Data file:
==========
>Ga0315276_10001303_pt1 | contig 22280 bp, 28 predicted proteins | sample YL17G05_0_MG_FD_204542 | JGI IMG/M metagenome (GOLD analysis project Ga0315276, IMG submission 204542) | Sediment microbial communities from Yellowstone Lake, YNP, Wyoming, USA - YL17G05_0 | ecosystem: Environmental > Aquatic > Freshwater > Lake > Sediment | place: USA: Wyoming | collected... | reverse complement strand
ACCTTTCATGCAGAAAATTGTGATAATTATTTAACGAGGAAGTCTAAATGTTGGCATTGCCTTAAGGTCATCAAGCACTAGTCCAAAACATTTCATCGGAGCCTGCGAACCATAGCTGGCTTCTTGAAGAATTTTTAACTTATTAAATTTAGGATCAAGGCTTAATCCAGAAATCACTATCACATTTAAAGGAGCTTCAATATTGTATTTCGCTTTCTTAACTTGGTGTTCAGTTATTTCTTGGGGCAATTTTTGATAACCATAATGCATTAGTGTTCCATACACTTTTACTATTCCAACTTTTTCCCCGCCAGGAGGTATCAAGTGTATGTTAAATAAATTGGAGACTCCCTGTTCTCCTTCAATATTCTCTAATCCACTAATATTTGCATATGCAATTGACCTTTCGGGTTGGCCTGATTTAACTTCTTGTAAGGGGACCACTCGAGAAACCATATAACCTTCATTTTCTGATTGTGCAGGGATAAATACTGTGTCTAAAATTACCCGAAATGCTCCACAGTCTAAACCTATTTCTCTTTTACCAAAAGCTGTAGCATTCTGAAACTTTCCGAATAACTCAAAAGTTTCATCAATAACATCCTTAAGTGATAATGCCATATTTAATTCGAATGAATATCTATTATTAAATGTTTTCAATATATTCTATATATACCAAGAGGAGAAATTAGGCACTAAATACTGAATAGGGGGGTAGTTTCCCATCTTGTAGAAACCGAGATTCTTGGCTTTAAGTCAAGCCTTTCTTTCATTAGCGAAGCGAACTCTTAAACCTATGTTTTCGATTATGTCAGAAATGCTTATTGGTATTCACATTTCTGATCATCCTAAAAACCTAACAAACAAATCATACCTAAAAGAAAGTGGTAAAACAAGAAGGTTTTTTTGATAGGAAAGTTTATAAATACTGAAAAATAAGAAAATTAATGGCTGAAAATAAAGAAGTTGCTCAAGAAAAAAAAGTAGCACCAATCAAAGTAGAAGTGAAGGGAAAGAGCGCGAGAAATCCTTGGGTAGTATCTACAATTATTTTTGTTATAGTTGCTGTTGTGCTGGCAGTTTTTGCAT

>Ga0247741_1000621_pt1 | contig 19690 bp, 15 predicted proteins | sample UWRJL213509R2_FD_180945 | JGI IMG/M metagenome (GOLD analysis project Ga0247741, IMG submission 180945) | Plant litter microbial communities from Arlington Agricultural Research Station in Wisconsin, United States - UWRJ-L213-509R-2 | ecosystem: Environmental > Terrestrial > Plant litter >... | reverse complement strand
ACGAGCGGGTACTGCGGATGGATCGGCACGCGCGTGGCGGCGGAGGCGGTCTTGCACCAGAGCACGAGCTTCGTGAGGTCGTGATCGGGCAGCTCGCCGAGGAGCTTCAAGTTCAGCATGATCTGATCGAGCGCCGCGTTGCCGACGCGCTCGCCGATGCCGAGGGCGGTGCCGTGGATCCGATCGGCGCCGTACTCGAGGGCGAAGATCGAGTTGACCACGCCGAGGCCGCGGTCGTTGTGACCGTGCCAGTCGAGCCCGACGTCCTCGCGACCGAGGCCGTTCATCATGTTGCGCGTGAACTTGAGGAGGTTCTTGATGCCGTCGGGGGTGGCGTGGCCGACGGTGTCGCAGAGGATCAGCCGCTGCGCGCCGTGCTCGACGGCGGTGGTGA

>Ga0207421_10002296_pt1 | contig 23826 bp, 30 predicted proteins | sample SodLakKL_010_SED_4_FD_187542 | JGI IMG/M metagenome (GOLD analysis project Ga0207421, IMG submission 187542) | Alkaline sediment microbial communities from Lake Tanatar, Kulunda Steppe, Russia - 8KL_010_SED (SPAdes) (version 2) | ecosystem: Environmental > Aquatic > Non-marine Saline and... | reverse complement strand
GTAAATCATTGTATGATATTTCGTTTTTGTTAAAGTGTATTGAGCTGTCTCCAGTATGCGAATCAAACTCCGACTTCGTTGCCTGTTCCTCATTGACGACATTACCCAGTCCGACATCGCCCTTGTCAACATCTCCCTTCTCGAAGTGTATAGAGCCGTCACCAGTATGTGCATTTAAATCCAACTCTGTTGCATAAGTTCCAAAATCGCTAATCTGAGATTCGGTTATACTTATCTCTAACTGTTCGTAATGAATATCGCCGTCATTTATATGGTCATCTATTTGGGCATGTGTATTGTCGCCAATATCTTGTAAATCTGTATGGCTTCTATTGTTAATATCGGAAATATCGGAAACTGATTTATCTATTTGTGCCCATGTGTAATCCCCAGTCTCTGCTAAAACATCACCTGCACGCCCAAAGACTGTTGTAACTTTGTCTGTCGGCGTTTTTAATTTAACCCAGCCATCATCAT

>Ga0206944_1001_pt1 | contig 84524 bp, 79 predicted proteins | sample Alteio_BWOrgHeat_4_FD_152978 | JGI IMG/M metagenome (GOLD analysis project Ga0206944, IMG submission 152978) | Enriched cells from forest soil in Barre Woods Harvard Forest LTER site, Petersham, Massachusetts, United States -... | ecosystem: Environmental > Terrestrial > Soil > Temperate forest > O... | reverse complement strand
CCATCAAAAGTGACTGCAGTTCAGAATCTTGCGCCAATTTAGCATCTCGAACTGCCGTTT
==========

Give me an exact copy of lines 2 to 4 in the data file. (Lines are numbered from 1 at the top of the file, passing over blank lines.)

ACCTTTCATGCAGAAAATTGTGATAATTATTTAACGAGGAAGTCTAAATGTTGGCATTGCCTTAAGGTCATCAAGCACTAGTCCAAAACATTTCATCGGAGCCTGCGAACCATAGCTGGCTTCTTGAAGAATTTTTAACTTATTAAATTTAGGATCAAGGCTTAATCCAGAAATCACTATCACATTTAAAGGAGCTTCAATATTGTATTTCGCTTTCTTAACTTGGTGTTCAGTTATTTCTTGGGGCAATTTTTGATAACCATAATGCATTAGTGTTCCATACACTTTTACTATTCCAACTTTTTCCCCGCCAGGAGGTATCAAGTGTATGTTAAATAAATTGGAGACTCCCTGTTCTCCTTCAATATTCTCTAATCCACTAATATTTGCATATGCAATTGACCTTTCGGGTTGGCCTGATTTAACTTCTTGTAAGGGGACCACTCGAGAAACCATATAACCTTCATTTTCTGATTGTGCAGGGATAAATACTGTGTCTAAAATTACCCGAAATGCTCCACAGTCTAAACCTATTTCTCTTTTACCAAAAGCTGTAGCATTCTGAAACTTTCCGAATAACTCAAAAGTTTCATCAATAACATCCTTAAGTGATAATGCCATATTTAATTCGAATGAATATCTATTATTAAATGTTTTCAATATATTCTATATATACCAAGAGGAGAAATTAGGCACTAAATACTGAATAGGGGGGTAGTTTCCCATCTTGTAGAAACCGAGATTCTTGGCTTTAAGTCAAGCCTTTCTTTCATTAGCGAAGCGAACTCTTAAACCTATGTTTTCGATTATGTCAGAAATGCTTATTGGTATTCACATTTCTGATCATCCTAAAAACCTAACAAACAAATCATACCTAAAAGAAAGTGGTAAAACAAGAAGGTTTTTTTGATAGGAAAGTTTATAAATACTGAAAAATAAGAAAATTAATGGCTGAAAATAAAGAAGTTGCTCAAGAAAAAAAAGTAGCACCAATCAAAGTAGAAGTGAAGGGAAAGAGCGCGAGAAATCCTTGGGTAGTATCTACAATTATTTTTGTTATAGTTGCTGTTGTGCTGGCAGTTTTTGCAT

>Ga0247741_1000621_pt1 | contig 19690 bp, 15 predicted proteins | sample UWRJL213509R2_FD_180945 | JGI IMG/M metagenome (GOLD analysis project Ga0247741, IMG submission 180945) | Plant litter microbial communities from Arlington Agricultural Research Station in Wisconsin, United States - UWRJ-L213-509R-2 | ecosystem: Environmental > Terrestrial > Plant litter >... | reverse complement strand
ACGAGCGGGTACTGCGGATGGATCGGCACGCGCGTGGCGGCGGAGGCGGTCTTGCACCAGAGCACGAGCTTCGTGAGGTCGTGATCGGGCAGCTCGCCGAGGAGCTTCAAGTTCAGCATGATCTGATCGAGCGCCGCGTTGCCGACGCGCTCGCCGATGCCGAGGGCGGTGCCGTGGATCCGATCGGCGCCGTACTCGAGGGCGAAGATCGAGTTGACCACGCCGAGGCCGCGGTCGTTGTGACCGTGCCAGTCGAGCCCGACGTCCTCGCGACCGAGGCCGTTCATCATGTTGCGCGTGAACTTGAGGAGGTTCTTGATGCCGTCGGGGGTGGCGTGGCCGACGGTGTCGCAGAGGATCAGCCGCTGCGCGCCGTGCTCGACGGCGGTGGTGA